Cover image for Susan Glaspell : a critical biography
Susan Glaspell : a critical biography
Ozieblo, Bárbara.
Personal Author:
Publication Information:
Chapel Hill : University of North Carolina Press, [2000]

Physical Description:
xiii, 345 pages : portraits ; 24 cm
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PS3513.L35 Z78 2000 Adult Non-Fiction Central Closed Stacks

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During her lifetime, playwright and novelist Susan Glaspell (1876-1948) was regarded as highly as Eugene O'Neill and Edith Wharton. Winner of the 1931 Pulitzer Prize for drama (for Alison's House ), she was cofounder of the Provincetown Players, the little theater that "discovered" O'Neill. Later, Glaspell was instrumental in introducing American drama to English audiences when her play The Verge was produced in London. Yet despite her many accomplishments, Glaspell is often overlooked in the standard histories of American theater. Now, Barbara Ozieblo returns this intriguing and important figure to the spotlight.

Ozieblo combines an engaging narrative of Glaspell's life with insightful analysis of her creative works. Rebelling early against the expectations imposed on women of her era, Glaspell grappled with the conflict between Victorian mores and feminist aspirations throughout her life. In Trifles , now recognized as a groundbreaking feminist drama, she explored the reasons for a woman's extreme response to her husband's demanding, authoritarian stance. Ozieblo also investigates Glaspell's relationship with dramatist George Cram Cook, exploring the scandal that surrounded their courtship and marriage as well as the life they led among the bohemians of Greenwich Village.

Reviews 3

Booklist Review

Because of her lack of self-appreciation, Susan Glaspell is an unremembered playwright and author, despite being admired during her lifetime. She was a woman of enormous talent, who chose to sublimate her attributes and give her all to the men in her life. She wrote a biography of her husband, George Cram Cook, with whom she cofounded a theater troupe called the Provincetown Players, in which she disregards the role she played in their enterprises. Yet Glaspell is best known for winning the 1931 Pulitzer Prize for her dramatic play Alison's House, and for bringing American plays to the British theater. Not much was known about Glaspell because she destroyed most of her personal correspondence; but Ozieblo, American literature and women's studies professor at the University of Malaga, successfully uses Glaspell's plays and the biographies of her friends and contemporaries to reconstruct the life of a gifted woman. --Julia Glynn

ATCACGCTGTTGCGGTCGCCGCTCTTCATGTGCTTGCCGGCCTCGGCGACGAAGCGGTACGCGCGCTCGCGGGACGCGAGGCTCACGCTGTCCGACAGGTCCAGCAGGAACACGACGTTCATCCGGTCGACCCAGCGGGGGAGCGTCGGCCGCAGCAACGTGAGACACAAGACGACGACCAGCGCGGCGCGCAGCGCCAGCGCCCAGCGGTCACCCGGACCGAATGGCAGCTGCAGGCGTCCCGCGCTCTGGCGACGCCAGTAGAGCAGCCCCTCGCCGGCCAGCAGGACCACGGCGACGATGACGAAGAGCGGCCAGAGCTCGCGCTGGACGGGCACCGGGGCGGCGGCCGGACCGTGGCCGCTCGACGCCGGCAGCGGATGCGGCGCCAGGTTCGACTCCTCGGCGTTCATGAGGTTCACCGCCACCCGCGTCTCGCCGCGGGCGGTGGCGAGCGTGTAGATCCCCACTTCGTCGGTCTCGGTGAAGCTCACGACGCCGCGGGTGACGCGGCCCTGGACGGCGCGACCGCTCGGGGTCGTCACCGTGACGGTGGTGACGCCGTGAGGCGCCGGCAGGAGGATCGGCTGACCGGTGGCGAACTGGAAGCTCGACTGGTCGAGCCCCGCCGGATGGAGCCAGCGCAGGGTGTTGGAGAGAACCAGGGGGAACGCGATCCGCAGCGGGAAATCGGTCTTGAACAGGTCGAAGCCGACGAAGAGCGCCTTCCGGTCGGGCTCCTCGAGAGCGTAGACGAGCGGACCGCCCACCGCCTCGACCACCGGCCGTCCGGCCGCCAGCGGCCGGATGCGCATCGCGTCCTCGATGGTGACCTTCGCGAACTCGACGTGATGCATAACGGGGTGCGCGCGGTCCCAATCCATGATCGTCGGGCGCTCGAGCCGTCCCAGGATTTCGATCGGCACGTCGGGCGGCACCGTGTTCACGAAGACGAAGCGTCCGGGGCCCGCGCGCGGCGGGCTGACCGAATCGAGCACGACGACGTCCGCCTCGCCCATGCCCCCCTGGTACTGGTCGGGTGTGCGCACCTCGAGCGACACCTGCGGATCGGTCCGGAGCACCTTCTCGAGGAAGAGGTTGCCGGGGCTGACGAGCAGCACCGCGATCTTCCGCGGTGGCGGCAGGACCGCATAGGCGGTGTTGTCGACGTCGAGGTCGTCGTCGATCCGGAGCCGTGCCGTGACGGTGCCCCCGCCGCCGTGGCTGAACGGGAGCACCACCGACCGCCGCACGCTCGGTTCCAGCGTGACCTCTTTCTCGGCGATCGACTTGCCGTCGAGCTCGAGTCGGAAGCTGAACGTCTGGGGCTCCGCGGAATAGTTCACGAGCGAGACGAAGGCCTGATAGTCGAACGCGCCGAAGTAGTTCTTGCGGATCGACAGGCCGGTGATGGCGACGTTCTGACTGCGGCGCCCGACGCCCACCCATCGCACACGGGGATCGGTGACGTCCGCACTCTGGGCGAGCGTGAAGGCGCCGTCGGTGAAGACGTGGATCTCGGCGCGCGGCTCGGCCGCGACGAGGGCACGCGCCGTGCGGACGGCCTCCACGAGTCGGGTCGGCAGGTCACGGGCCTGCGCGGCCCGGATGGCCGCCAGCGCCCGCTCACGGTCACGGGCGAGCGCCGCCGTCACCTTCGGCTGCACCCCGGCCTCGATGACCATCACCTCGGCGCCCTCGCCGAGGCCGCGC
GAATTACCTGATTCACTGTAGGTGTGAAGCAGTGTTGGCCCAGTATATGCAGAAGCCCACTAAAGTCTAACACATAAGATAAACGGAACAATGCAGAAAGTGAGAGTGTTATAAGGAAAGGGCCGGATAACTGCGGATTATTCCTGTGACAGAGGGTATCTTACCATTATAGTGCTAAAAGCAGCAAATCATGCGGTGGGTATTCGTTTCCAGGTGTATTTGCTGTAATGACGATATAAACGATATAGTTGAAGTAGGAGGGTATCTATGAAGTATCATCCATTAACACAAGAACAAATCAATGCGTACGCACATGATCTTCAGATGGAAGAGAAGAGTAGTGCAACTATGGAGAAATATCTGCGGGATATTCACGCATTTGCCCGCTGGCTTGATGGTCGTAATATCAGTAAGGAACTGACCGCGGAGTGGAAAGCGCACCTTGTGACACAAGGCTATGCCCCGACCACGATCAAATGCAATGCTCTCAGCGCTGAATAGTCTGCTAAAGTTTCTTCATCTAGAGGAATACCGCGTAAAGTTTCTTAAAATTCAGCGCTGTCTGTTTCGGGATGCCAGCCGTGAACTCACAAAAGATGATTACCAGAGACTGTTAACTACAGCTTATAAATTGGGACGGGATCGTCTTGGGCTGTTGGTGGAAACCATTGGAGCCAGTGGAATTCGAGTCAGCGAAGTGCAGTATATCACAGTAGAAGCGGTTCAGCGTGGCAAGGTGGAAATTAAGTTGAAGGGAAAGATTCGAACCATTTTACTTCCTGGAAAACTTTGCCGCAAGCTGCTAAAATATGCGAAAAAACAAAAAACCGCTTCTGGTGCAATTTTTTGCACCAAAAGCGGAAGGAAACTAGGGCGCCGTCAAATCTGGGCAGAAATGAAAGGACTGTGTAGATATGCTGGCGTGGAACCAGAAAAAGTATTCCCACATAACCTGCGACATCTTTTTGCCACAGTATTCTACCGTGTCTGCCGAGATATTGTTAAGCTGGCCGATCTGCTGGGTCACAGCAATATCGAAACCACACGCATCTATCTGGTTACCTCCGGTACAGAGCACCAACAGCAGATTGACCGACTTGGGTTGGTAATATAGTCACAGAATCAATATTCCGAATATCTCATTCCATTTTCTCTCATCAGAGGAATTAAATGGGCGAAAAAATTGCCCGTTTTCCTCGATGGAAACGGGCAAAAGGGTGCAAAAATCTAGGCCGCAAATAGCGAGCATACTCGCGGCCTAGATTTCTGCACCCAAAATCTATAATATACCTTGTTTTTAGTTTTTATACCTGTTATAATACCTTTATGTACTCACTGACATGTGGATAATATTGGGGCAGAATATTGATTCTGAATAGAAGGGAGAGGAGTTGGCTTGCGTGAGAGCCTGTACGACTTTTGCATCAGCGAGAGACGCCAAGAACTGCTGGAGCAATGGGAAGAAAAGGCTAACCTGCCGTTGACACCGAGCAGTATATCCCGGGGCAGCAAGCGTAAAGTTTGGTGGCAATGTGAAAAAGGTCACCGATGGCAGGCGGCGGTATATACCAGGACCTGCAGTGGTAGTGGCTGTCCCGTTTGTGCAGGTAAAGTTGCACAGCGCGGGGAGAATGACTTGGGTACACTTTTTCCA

Library Journal Review

Ozieblo (American literature and women's studies, Univ. of M laga, Spain) presents Susan Glaspell (1876-1948) as a groundbreaking novelist and playwright who "grappled with the conflict between Victorian mores and feminist aspirations throughout her life." Through a critical analysis of Glaspell's works, Ozieblo tells the story of this cofounder of the Provincetown Players, who became an important force in the dynamic changes American drama underwent from the late 19th to the early 20th centuries. Especially prominent is the treatment of Glaspell's personal involvement with, and influence upon, other "greats" such as Sinclair Lewis and Eugene O'Neill. Similar to Eve Golden's Anna Held and the Birth of Ziegfeld's Broadway (LJ 4/1/00) in its exhaustive research and generous use of quotes from interviews and private correspondence, this is an important addition to the literature, presenting as it does a Pulitzer Prize-winning, highly influential character in the history of American theater who has often been overlooked. Recommended for theater history and women's studies collections.DLaura A. Ewald, Murray State Univ., KY (c) Copyright 2010. Library Journals LLC, a wholly owned subsidiary of Media Source, Inc. No redistribution permitted.

Choice Review

Ozieblo (Univ. of Malaga, Spain) provides a sympathetic portrait of a woman best known for her widely anthologized feminist play Trifles (1916). Like so many famous writers, Glaspell destroyed her private papers, making the reconstruction of her life particularly difficult. Though some sections of the biography are thin as a result, Ozieblo still managed to produce an engaging, provocative, and highly readable account. She traces Glaspell's ancestry back to Plymouth Colony, covers her college years and her early experiences as a journalist, and examines her less-known works. The author also probes Glaspell's troubled marriage to George Cram Cook, founder of the Providence Players; documents her friendship with Eugene O'Neill; and explores her relationship with, and subsequent rejection by, her much younger lover Norman Matson, an aspiring writer. Though Ozieblo gives short shrift to the murder trial that inspired Trifles (readers wishing a fuller account of that event can turn to Susan Glaspell: Essays on Her Theater and Fiction, ed. by Linda Ben-Zvi, CH, Jan'96), this reviewer finds much to recommend this book, including some fabulous photographs, carefully documented notes, a generous bibliography, and a comprehensive index. Recommended for all academic libraries. D. D. Knight; SUNY College at Cortland